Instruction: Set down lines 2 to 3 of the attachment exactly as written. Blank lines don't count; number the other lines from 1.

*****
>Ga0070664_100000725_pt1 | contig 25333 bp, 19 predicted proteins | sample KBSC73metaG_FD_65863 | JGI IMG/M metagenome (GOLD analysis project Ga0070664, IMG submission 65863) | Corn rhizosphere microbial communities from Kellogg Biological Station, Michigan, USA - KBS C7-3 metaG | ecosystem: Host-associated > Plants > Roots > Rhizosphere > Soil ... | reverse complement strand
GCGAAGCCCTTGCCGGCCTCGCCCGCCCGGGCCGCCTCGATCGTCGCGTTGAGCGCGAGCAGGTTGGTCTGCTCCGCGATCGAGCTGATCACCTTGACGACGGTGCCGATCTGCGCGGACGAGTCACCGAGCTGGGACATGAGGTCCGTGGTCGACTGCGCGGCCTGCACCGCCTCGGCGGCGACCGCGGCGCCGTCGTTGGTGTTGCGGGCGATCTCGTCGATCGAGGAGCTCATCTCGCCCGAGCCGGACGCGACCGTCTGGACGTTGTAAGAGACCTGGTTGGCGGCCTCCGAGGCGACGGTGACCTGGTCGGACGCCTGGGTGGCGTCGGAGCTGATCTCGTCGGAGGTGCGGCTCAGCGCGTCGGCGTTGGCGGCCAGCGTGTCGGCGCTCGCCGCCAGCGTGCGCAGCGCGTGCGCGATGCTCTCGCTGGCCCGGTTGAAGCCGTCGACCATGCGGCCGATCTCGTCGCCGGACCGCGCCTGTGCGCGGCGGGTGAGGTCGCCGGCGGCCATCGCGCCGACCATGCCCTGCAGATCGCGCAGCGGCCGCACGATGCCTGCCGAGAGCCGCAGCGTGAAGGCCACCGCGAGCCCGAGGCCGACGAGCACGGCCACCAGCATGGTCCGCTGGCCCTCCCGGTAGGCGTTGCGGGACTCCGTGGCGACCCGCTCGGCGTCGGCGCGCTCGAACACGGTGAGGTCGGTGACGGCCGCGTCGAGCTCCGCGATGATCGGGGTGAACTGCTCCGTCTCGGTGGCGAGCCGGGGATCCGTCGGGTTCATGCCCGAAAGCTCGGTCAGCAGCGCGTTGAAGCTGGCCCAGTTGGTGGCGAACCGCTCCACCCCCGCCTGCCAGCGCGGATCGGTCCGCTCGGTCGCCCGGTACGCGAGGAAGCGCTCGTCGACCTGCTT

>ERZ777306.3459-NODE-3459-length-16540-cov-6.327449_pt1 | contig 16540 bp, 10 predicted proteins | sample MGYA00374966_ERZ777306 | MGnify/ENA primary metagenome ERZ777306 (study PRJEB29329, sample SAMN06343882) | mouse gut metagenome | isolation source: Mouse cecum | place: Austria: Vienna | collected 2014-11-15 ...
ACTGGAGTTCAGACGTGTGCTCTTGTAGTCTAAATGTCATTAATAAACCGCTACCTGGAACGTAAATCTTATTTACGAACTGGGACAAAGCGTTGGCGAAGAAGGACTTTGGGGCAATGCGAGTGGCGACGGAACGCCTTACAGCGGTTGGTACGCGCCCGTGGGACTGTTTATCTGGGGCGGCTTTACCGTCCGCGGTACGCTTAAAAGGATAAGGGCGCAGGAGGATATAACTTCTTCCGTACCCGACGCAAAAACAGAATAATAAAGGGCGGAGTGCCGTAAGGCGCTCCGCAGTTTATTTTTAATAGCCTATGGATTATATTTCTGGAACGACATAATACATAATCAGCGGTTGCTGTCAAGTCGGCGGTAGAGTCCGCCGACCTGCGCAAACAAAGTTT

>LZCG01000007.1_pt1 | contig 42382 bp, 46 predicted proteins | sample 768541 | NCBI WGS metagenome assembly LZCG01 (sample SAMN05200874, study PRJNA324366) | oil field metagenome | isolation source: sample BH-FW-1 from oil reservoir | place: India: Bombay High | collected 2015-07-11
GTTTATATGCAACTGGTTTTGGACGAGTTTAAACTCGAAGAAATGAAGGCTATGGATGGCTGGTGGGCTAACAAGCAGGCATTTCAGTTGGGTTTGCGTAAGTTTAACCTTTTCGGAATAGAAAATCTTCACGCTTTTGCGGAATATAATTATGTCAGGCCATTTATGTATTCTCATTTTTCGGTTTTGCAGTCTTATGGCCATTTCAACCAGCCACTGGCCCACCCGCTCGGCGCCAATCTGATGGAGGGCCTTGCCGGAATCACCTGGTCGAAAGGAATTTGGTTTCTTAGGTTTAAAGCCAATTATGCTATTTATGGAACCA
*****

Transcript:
GCGAAGCCCTTGCCGGCCTCGCCCGCCCGGGCCGCCTCGATCGTCGCGTTGAGCGCGAGCAGGTTGGTCTGCTCCGCGATCGAGCTGATCACCTTGACGACGGTGCCGATCTGCGCGGACGAGTCACCGAGCTGGGACATGAGGTCCGTGGTCGACTGCGCGGCCTGCACCGCCTCGGCGGCGACCGCGGCGCCGTCGTTGGTGTTGCGGGCGATCTCGTCGATCGAGGAGCTCATCTCGCCCGAGCCGGACGCGACCGTCTGGACGTTGTAAGAGACCTGGTTGGCGGCCTCCGAGGCGACGGTGACCTGGTCGGACGCCTGGGTGGCGTCGGAGCTGATCTCGTCGGAGGTGCGGCTCAGCGCGTCGGCGTTGGCGGCCAGCGTGTCGGCGCTCGCCGCCAGCGTGCGCAGCGCGTGCGCGATGCTCTCGCTGGCCCGGTTGAAGCCGTCGACCATGCGGCCGATCTCGTCGCCGGACCGCGCCTGTGCGCGGCGGGTGAGGTCGCCGGCGGCCATCGCGCCGACCATGCCCTGCAGATCGCGCAGCGGCCGCACGATGCCTGCCGAGAGCCGCAGCGTGAAGGCCACCGCGAGCCCGAGGCCGACGAGCACGGCCACCAGCATGGTCCGCTGGCCCTCCCGGTAGGCGTTGCGGGACTCCGTGGCGACCCGCTCGGCGTCGGCGCGCTCGAACACGGTGAGGTCGGTGACGGCCGCGTCGAGCTCCGCGATGATCGGGGTGAACTGCTCCGTCTCGGTGGCGAGCCGGGGATCCGTCGGGTTCATGCCCGAAAGCTCGGTCAGCAGCGCGTTGAAGCTGGCCCAGTTGGTGGCGAACCGCTCCACCCCCGCCTGCCAGCGCGGATCGGTCCGCTCGGTCGCCCGGTACGCGAGGAAGCGCTCGTCGACCTGCTT

>ERZ777306.3459-NODE-3459-length-16540-cov-6.327449_pt1 | contig 16540 bp, 10 predicted proteins | sample MGYA00374966_ERZ777306 | MGnify/ENA primary metagenome ERZ777306 (study PRJEB29329, sample SAMN06343882) | mouse gut metagenome | isolation source: Mouse cecum | place: Austria: Vienna | collected 2014-11-15 ...